Our Journey to Support Grantee Health
April 4, 2022 | Perspectives
Collage of author photos

Authors:
Valerie Chang, Managing Director, Programs
Chantel Johnson, Managing Director, Evaluation
Stephanie Platz, Managing Director, Programs
Elizabeth Powley, Director of Grants Management

 

MacArthur’s indirect cost policy on project grants aims to support financially healthy nonprofits and share resources and research for both grantees and other funders.


 

All too often, funders, including MacArthur, limit what they pay for administrative costs to nonprofits. It is part of a “starvation cycle” where nonprofits cannot allocate enough funding to the work that keeps their organizations healthy, sustainable, and afloat—things like investing in staff, building up reserves, and supporting human resources, finance, and fundraising operations.

We are committed to helping end the nonprofit starvation cycle. Our journey started in 2016 when, working collaboratively with the Ford, Hewlett, Packard, and Open Society foundations as part of the True Cost Project, we wanted to understand how we could contribute more toward the financial health of our grantee partners. 

 

Healthy Indirect Costs on Project Grants


In 2020, we rolled out a new indirect cost policy that enables grantees to spend more on these essential costs. We increased our indirect cost rate to 29 percent on project grants, up from our previous rate of 15 percent. This figure was based on research we commissioned that examined the indirect costs of more than 130,000 nonprofits in the United States. The analysis showed that 29 percent was the minimum indirect cost rate associated with financially healthy organizations.

Our explicit goal is to better support grantees.

Our explicit goal is to better support grantees. As we introduced this policy, we hosted informational sessions with grantees throughout the first two years of implementation and shared an FAQ about why and how we changed our approach.

 

A Policy of Transparency and Improving


With this policy, we aim to be transparent and equitable across fields and organizations and to support the vitality of the essential organizations we work with. We are also committed to learning and improving on this policy as we go.

We know that by increasing our indirect cost rates but not increasing overall grant budgets, we cannot expect the same amount of programmatic work. We recognize that the research should be refreshed periodically to ensure that our rate is informed by evidence. We need to understand the appropriate indirect cost rates for grantees outside the United States. We actively consider when project grants are the best approach compared with general operating support.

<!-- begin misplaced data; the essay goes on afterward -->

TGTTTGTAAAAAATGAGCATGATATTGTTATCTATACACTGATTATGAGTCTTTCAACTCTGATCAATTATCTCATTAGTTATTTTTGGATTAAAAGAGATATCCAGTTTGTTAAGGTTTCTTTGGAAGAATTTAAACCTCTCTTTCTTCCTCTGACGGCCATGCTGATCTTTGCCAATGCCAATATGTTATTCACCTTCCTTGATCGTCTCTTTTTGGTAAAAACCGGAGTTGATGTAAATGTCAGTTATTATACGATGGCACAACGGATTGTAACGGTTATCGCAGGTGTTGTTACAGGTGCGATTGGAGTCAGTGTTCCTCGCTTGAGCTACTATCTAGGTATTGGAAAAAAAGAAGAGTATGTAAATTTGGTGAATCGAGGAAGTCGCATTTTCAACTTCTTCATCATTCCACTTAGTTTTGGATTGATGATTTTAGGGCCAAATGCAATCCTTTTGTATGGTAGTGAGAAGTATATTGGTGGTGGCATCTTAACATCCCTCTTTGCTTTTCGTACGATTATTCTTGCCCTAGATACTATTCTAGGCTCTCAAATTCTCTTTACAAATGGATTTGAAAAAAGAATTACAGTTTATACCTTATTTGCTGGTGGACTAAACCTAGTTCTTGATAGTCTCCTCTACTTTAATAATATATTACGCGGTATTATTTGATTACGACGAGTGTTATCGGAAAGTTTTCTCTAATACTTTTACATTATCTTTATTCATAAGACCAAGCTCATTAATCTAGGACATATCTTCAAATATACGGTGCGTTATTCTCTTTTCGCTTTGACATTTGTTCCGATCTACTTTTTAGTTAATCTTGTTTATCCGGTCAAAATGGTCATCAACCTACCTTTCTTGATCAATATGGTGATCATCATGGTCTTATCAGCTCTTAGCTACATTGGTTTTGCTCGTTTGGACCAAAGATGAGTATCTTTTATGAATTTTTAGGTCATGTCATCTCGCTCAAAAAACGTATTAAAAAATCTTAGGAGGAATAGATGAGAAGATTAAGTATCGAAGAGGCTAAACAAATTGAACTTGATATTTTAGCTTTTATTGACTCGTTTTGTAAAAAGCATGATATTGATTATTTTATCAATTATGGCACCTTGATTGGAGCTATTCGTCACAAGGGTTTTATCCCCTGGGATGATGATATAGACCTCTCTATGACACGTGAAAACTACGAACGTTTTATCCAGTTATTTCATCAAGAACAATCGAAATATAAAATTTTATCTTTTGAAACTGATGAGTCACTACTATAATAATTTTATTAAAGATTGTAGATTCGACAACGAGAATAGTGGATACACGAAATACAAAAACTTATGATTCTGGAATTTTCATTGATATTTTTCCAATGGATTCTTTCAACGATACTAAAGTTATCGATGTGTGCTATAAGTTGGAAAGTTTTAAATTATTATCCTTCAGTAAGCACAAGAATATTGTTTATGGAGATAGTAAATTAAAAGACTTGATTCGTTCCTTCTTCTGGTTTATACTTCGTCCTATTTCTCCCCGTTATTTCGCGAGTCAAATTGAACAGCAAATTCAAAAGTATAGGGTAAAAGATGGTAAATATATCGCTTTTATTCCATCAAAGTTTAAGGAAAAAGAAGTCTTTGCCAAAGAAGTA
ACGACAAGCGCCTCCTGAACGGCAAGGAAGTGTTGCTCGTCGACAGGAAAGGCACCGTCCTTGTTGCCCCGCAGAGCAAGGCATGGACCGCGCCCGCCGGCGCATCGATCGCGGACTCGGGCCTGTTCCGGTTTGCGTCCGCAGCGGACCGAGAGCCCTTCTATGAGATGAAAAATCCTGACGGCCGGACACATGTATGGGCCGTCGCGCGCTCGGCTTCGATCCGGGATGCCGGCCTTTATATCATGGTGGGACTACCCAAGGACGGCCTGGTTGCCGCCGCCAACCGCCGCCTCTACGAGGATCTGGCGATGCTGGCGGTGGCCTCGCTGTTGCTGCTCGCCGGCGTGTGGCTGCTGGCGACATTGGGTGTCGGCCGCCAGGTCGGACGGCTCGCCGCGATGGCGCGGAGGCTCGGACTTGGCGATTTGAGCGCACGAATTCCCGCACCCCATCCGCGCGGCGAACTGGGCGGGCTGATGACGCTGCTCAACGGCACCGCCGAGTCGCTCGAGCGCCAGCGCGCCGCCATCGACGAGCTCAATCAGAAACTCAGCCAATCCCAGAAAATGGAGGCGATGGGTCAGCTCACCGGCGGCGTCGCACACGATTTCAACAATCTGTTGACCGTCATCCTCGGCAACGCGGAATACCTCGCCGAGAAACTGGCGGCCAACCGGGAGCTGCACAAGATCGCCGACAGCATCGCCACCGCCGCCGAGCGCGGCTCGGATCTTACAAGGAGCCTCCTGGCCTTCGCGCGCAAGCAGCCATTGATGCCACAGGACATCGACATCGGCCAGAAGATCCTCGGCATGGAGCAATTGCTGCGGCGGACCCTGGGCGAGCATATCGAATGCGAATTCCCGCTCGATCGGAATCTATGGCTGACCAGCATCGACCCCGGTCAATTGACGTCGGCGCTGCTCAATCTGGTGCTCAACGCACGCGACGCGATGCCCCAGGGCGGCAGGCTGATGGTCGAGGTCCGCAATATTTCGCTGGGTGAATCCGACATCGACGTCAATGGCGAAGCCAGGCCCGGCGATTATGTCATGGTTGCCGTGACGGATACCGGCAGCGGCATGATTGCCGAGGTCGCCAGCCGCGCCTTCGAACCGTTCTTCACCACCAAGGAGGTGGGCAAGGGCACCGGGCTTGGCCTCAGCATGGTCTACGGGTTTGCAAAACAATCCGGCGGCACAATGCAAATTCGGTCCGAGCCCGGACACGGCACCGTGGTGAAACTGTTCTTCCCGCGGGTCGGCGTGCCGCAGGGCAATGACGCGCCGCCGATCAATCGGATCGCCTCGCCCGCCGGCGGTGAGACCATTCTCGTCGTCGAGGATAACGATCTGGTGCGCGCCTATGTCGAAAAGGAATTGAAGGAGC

We hope that by sharing our work and intention to learn we can be accountable and share resources for other funders to do the same.

 

Sharing Research and Resources


Our consultant BDO FMA has shared a paper about our approach to this policy and its progress thus far. It documents the impetus for our research, how we researched, developed, and implemented the policy, and our approach to evaluating its effectiveness. And BDO FMA provides resources like the Indirect Cost Rate Calculation Guidelines and Rate Template to help organizations determine their indirect cost rates.

Together, we can support the health and sustainability of essential organizations.

The group of funders we work with has expanded. A new collaborative, The Funders for Real Cost, Real Change (FRC), is building on the work of the True Cost Project to ensure that funders change their ways and truly support nonprofits. FRC is sharing information widely and inviting more funders to join the growing collaborative. More information about this work in featured in a three-part series in the Chronicle of Philanthropy. With a broad coalition, together, we can support the health and sustainability of essential organizations.

 


View the full paper ›


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